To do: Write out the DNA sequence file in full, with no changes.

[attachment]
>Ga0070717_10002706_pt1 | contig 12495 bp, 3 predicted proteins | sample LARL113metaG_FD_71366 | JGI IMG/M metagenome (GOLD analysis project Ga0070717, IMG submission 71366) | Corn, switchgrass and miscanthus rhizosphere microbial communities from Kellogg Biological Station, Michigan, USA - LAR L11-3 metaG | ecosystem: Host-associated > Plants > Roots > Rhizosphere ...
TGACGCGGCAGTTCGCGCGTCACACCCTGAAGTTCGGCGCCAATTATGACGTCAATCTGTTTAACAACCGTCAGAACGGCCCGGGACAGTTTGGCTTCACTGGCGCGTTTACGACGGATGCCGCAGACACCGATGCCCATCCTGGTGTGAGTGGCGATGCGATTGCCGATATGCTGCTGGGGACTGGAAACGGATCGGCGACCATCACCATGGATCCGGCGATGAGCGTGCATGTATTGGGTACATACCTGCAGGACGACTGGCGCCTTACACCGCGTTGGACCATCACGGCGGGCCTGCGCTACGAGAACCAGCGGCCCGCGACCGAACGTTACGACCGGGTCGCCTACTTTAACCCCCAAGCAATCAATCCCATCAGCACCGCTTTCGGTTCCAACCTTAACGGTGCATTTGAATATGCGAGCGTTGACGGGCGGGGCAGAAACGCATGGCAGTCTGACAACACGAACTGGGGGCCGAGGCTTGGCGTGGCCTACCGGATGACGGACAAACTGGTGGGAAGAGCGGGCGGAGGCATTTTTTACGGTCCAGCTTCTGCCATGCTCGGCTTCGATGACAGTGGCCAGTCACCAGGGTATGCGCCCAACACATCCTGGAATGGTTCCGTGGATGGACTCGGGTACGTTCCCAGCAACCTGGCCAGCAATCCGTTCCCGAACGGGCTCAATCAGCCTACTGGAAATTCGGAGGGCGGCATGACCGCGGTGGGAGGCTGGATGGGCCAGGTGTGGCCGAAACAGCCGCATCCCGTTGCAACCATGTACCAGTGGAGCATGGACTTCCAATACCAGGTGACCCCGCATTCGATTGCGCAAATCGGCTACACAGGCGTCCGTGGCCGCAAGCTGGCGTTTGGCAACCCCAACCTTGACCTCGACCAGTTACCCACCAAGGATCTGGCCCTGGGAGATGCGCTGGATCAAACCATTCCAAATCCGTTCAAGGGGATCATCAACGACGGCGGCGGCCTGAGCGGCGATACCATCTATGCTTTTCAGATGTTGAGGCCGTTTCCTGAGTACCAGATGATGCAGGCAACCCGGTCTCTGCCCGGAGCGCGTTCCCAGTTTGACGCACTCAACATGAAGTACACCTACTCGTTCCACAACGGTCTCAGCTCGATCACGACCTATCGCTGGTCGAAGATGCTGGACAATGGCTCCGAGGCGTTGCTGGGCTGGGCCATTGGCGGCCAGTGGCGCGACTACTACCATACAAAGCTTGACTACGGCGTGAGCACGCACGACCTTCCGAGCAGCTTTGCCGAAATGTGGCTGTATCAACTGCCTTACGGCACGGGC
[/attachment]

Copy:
>Ga0070717_10002706_pt1 | contig 12495 bp, 3 predicted proteins | sample LARL113metaG_FD_71366 | JGI IMG/M metagenome (GOLD analysis project Ga0070717, IMG submission 71366) | Corn, switchgrass and miscanthus rhizosphere microbial communities from Kellogg Biological Station, Michigan, USA - LAR L11-3 metaG | ecosystem: Host-associated > Plants > Roots > Rhizosphere ...
TGACGCGGCAGTTCGCGCGTCACACCCTGAAGTTCGGCGCCAATTATGACGTCAATCTGTTTAACAACCGTCAGAACGGCCCGGGACAGTTTGGCTTCACTGGCGCGTTTACGACGGATGCCGCAGACACCGATGCCCATCCTGGTGTGAGTGGCGATGCGATTGCCGATATGCTGCTGGGGACTGGAAACGGATCGGCGACCATCACCATGGATCCGGCGATGAGCGTGCATGTATTGGGTACATACCTGCAGGACGACTGGCGCCTTACACCGCGTTGGACCATCACGGCGGGCCTGCGCTACGAGAACCAGCGGCCCGCGACCGAACGTTACGACCGGGTCGCCTACTTTAACCCCCAAGCAATCAATCCCATCAGCACCGCTTTCGGTTCCAACCTTAACGGTGCATTTGAATATGCGAGCGTTGACGGGCGGGGCAGAAACGCATGGCAGTCTGACAACACGAACTGGGGGCCGAGGCTTGGCGTGGCCTACCGGATGACGGACAAACTGGTGGGAAGAGCGGGCGGAGGCATTTTTTACGGTCCAGCTTCTGCCATGCTCGGCTTCGATGACAGTGGCCAGTCACCAGGGTATGCGCCCAACACATCCTGGAATGGTTCCGTGGATGGACTCGGGTACGTTCCCAGCAACCTGGCCAGCAATCCGTTCCCGAACGGGCTCAATCAGCCTACTGGAAATTCGGAGGGCGGCATGACCGCGGTGGGAGGCTGGATGGGCCAGGTGTGGCCGAAACAGCCGCATCCCGTTGCAACCATGTACCAGTGGAGCATGGACTTCCAATACCAGGTGACCCCGCATTCGATTGCGCAAATCGGCTACACAGGCGTCCGTGGCCGCAAGCTGGCGTTTGGCAACCCCAACCTTGACCTCGACCAGTTACCCACCAAGGATCTGGCCCTGGGAGATGCGCTGGATCAAACCATTCCAAATCCGTTCAAGGGGATCATCAACGACGGCGGCGGCCTGAGCGGCGATACCATCTATGCTTTTCAGATGTTGAGGCCGTTTCCTGAGTACCAGATGATGCAGGCAACCCGGTCTCTGCCCGGAGCGCGTTCCCAGTTTGACGCACTCAACATGAAGTACACCTACTCGTTCCACAACGGTCTCAGCTCGATCACGACCTATCGCTGGTCGAAGATGCTGGACAATGGCTCCGAGGCGTTGCTGGGCTGGGCCATTGGCGGCCAGTGGCGCGACTACTACCATACAAAGCTTGACTACGGCGTGAGCACGCACGACCTTCCGAGCAGCTTTGCCGAAATGTGGCTGTATCAACTGCCTTACGGCACGGGC